In the last 30 years, hardly a summer of my life has passed without a week spent in Southwestern Michigan.
From a home base in the small town of South Haven, where my mom lived for 20 years, I can dangle my toes in a lake that looks like an unsalted ocean or bike for miles on the Kal-Haven Trail, which goes all the way to Kalamazoo. The artsy community of Saugatuck is just up the road, and the even smaller hamlets of Douglass and Fennville have lots to offer, too.
This year I got to share my summer stomping grounds with a friend from Texas, who now understands why I get giddy at the mere mention of the Mitten State.
And while summer means swimming, sipping gin and tonics on Adirondack chairs, and grilling on the deck, autumn brings its own pleasures, like cider and doughnuts, fall foliage and pumpkin patches.
South Haven, my home base in Southwestern Michigan
My grandparents bought an old house in the beach town of South Haven in 1970 for $7,000. They planned to fix up the crumbling old structure, but my grandma got sick and that never happened. My mom and her sisters inherited the place, atop a bluff overlooking the Black River as it flows into Lake Michigan. Then, in 2001, my mom – a single librarian who had been living in Chicago –- rebuilt it and moved in.
South Haven hosts the National Blueberry Festival each August and bustles with tourists from Memorial Day through Labor Day.
You’ll find plenty to do.
The beach is the main attraction, and both North Beach and South Beach (the river splices them) feature wide, soft expanses of sand, a marked swimming area and lots of seagulls. (No lifeguards.) My morning routine includes a stroll to the red lighthouse at the end of the pier.
Stop by DeGrandchamp Farms for pick-your-own blueberries in July and August. In October and November, the farm sells fresh cranberries.
The city hosts free weekly concerts each Thursday during the summer at the small park in front of the marina along the riverfront. And if it’s raining, head to the Michigan Theatre, where first-run movies cost $4 for matinees and $5.50 for evenings, and a bucket of popcorn is just $4 with $1 refills.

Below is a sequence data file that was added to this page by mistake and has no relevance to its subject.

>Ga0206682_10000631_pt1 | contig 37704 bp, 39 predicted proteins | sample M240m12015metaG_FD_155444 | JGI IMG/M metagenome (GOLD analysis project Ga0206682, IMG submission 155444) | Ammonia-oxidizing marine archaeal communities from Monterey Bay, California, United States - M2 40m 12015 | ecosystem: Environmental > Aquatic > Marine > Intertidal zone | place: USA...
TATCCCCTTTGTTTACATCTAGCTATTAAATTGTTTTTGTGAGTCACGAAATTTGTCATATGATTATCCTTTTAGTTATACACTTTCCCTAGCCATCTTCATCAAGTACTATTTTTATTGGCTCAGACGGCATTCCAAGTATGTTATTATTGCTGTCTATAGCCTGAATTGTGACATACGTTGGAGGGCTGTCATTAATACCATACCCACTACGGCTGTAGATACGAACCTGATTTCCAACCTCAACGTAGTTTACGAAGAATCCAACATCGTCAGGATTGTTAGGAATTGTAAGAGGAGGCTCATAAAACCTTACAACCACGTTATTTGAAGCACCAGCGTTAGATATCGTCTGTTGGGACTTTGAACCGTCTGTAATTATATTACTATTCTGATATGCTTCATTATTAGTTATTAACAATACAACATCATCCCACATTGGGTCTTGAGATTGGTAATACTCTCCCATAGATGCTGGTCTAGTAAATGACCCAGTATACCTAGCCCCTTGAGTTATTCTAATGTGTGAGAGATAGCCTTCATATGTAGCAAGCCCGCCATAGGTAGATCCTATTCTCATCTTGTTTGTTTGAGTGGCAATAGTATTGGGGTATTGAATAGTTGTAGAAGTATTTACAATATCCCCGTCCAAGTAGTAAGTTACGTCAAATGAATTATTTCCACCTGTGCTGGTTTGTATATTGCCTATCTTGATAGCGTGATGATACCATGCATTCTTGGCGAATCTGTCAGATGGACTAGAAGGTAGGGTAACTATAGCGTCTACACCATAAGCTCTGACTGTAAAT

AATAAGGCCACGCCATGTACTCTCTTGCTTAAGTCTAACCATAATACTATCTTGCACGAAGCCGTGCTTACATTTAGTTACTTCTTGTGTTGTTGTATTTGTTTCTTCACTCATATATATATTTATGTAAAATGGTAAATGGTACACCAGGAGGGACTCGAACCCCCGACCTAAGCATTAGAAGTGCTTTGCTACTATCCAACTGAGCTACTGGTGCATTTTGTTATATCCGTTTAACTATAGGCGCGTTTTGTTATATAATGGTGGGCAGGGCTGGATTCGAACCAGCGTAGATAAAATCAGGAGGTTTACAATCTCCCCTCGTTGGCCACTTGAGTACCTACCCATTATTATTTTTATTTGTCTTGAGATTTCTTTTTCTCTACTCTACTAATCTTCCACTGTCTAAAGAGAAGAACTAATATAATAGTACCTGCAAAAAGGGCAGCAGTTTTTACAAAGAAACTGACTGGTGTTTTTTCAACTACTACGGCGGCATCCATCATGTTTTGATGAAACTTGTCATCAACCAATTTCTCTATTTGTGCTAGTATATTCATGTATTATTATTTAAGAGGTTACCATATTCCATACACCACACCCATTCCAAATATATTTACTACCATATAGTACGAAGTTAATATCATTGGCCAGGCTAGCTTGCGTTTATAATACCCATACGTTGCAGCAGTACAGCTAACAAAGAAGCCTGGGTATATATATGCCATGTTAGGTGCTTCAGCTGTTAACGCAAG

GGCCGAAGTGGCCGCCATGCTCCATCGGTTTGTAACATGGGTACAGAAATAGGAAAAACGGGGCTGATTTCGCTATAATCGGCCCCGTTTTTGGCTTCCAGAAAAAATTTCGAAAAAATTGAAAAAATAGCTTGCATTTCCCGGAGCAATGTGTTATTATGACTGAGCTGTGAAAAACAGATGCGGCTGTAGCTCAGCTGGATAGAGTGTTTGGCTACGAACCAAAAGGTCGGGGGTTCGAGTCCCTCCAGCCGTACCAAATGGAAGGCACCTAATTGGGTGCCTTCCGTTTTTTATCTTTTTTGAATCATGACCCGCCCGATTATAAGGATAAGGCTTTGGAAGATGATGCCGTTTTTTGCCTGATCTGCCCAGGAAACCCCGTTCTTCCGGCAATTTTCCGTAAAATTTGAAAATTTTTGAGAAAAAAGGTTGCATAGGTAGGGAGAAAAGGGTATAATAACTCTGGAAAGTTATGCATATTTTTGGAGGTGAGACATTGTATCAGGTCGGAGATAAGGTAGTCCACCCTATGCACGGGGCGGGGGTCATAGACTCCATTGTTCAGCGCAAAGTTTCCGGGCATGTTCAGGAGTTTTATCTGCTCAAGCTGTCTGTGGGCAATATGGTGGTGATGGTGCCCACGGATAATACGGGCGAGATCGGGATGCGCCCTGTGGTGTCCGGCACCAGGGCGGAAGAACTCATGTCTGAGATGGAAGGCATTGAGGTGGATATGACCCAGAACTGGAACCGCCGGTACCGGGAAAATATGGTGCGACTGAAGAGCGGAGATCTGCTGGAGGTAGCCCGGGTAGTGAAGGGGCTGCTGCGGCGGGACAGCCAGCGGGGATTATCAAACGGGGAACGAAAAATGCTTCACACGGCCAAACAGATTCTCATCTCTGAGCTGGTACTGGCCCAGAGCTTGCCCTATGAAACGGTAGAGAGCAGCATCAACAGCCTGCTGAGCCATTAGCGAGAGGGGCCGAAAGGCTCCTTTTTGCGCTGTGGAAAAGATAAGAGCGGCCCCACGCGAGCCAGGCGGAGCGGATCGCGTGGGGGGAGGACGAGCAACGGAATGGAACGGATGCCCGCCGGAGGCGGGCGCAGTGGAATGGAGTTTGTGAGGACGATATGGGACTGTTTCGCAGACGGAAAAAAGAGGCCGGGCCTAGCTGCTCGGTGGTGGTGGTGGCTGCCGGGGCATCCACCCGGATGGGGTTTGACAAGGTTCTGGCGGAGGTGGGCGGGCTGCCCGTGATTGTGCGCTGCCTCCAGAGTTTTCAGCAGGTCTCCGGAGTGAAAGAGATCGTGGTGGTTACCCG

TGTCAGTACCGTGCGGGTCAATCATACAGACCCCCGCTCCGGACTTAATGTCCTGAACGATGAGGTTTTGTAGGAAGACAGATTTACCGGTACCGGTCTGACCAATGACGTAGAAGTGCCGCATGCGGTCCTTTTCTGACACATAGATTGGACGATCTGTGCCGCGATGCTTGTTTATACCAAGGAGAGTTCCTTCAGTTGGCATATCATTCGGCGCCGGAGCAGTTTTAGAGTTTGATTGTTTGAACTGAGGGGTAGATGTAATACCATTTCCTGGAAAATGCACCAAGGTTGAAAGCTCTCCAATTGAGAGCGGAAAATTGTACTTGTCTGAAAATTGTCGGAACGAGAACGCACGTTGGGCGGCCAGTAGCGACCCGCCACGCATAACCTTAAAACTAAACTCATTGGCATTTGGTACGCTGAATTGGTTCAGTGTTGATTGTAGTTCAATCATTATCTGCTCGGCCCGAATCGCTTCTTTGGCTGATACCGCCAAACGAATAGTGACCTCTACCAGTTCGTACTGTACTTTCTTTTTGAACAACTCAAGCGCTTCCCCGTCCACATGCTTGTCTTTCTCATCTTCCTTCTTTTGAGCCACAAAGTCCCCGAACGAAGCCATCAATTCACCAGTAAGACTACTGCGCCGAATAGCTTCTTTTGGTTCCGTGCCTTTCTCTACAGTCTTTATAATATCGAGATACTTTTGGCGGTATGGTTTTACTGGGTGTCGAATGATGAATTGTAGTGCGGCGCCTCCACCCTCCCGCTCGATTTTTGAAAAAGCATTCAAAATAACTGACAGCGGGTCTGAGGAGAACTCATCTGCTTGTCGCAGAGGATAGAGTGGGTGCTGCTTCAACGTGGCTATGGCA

Expect to wait in line at Clementine’s, the most popular restaurant in town, where I recommend the lake perch. Same goes for Sherman’s Dairy Bar, which started scooping ice cream and making sundaes 65 years ago. (Get the cherry.) For breakfast, hit the Golden Brown Bakery for pecan coffee cake, doughnuts, and cookies. The café in the back draws locals, who meet for a cup of coffee or a plate of bacon and eggs.
The city is home to the Michigan Maritime Museum, which recently completed an expansion. Besides exhibits about the maritime history of the Great Lakes, visitors can take a ride on the tall ship Friends Goodwill or the river launch Lindy Lou.
Phoenix Street and Broadway are lined with cute boutiques like Renaissance & Papyrus, and Crescent Moon, where you can buy clothing, stationery and knickknacks. And don’t miss my quirky secret indulgence – D&L Sales, a warehouse on the outskirts of town that sells party supplies, including a massive quantity of napkins for 50 cents a pack. I save space in my suitcase for them.
Drive 25 minutes north from South Haven to the artists’ conclave of Saugatuck, the art mecca of Southwestern Michigan. Visitors can explore galleries, take an art class at Ox-Bow School of Art, an affiliate of the Art Institute of Chicago, or catch a live production at the Saugatuck Center for the Arts. Saugatuck has a thriving LGBTQ scene, too.
It’s also got plenty of charming restaurants and boutiques.